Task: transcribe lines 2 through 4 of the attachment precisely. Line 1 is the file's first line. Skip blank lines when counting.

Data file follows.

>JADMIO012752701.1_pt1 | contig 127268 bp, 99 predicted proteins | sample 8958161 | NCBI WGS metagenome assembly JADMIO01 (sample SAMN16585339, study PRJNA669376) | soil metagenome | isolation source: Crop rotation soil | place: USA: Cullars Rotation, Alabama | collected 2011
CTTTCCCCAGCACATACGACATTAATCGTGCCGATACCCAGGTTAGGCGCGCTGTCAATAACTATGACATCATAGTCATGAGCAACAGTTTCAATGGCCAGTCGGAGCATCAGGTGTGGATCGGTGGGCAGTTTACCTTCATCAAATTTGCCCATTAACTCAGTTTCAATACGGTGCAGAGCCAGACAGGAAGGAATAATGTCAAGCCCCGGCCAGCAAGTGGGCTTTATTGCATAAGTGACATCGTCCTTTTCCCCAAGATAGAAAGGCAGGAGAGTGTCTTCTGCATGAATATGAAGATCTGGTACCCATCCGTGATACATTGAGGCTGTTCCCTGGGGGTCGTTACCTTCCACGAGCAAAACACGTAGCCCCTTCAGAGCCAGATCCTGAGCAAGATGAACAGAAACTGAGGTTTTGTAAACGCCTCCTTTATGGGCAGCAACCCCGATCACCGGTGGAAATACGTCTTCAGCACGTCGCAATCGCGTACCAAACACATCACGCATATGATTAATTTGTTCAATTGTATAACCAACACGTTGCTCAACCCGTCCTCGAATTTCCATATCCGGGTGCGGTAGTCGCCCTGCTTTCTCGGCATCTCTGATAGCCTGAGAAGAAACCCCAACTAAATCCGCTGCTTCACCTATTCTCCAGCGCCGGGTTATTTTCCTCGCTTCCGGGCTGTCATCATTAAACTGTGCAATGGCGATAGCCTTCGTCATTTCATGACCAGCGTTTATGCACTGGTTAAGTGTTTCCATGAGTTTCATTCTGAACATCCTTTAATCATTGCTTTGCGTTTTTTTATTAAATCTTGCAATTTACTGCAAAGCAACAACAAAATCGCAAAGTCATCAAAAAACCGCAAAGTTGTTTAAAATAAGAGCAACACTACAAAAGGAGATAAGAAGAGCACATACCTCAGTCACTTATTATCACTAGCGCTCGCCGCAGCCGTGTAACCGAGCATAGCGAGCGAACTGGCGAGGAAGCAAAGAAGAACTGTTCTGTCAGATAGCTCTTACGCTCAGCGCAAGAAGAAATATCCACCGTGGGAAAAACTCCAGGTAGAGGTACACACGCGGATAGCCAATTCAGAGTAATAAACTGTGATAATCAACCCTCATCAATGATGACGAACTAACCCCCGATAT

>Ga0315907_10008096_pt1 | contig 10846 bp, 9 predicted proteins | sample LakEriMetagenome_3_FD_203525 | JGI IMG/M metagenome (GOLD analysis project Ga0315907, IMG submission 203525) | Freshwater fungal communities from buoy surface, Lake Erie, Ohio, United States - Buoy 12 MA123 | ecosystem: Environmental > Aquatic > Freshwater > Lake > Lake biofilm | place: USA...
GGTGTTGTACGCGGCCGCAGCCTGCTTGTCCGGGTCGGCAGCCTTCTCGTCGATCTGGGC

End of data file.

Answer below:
CTTTCCCCAGCACATACGACATTAATCGTGCCGATACCCAGGTTAGGCGCGCTGTCAATAACTATGACATCATAGTCATGAGCAACAGTTTCAATGGCCAGTCGGAGCATCAGGTGTGGATCGGTGGGCAGTTTACCTTCATCAAATTTGCCCATTAACTCAGTTTCAATACGGTGCAGAGCCAGACAGGAAGGAATAATGTCAAGCCCCGGCCAGCAAGTGGGCTTTATTGCATAAGTGACATCGTCCTTTTCCCCAAGATAGAAAGGCAGGAGAGTGTCTTCTGCATGAATATGAAGATCTGGTACCCATCCGTGATACATTGAGGCTGTTCCCTGGGGGTCGTTACCTTCCACGAGCAAAACACGTAGCCCCTTCAGAGCCAGATCCTGAGCAAGATGAACAGAAACTGAGGTTTTGTAAACGCCTCCTTTATGGGCAGCAACCCCGATCACCGGTGGAAATACGTCTTCAGCACGTCGCAATCGCGTACCAAACACATCACGCATATGATTAATTTGTTCAATTGTATAACCAACACGTTGCTCAACCCGTCCTCGAATTTCCATATCCGGGTGCGGTAGTCGCCCTGCTTTCTCGGCATCTCTGATAGCCTGAGAAGAAACCCCAACTAAATCCGCTGCTTCACCTATTCTCCAGCGCCGGGTTATTTTCCTCGCTTCCGGGCTGTCATCATTAAACTGTGCAATGGCGATAGCCTTCGTCATTTCATGACCAGCGTTTATGCACTGGTTAAGTGTTTCCATGAGTTTCATTCTGAACATCCTTTAATCATTGCTTTGCGTTTTTTTATTAAATCTTGCAATTTACTGCAAAGCAACAACAAAATCGCAAAGTCATCAAAAAACCGCAAAGTTGTTTAAAATAAGAGCAACACTACAAAAGGAGATAAGAAGAGCACATACCTCAGTCACTTATTATCACTAGCGCTCGCCGCAGCCGTGTAACCGAGCATAGCGAGCGAACTGGCGAGGAAGCAAAGAAGAACTGTTCTGTCAGATAGCTCTTACGCTCAGCGCAAGAAGAAATATCCACCGTGGGAAAAACTCCAGGTAGAGGTACACACGCGGATAGCCAATTCAGAGTAATAAACTGTGATAATCAACCCTCATCAATGATGACGAACTAACCCCCGATAT

>Ga0315907_10008096_pt1 | contig 10846 bp, 9 predicted proteins | sample LakEriMetagenome_3_FD_203525 | JGI IMG/M metagenome (GOLD analysis project Ga0315907, IMG submission 203525) | Freshwater fungal communities from buoy surface, Lake Erie, Ohio, United States - Buoy 12 MA123 | ecosystem: Environmental > Aquatic > Freshwater > Lake > Lake biofilm | place: USA...
GGTGTTGTACGCGGCCGCAGCCTGCTTGTCCGGGTCGGCAGCCTTCTCGTCGATCTGGGC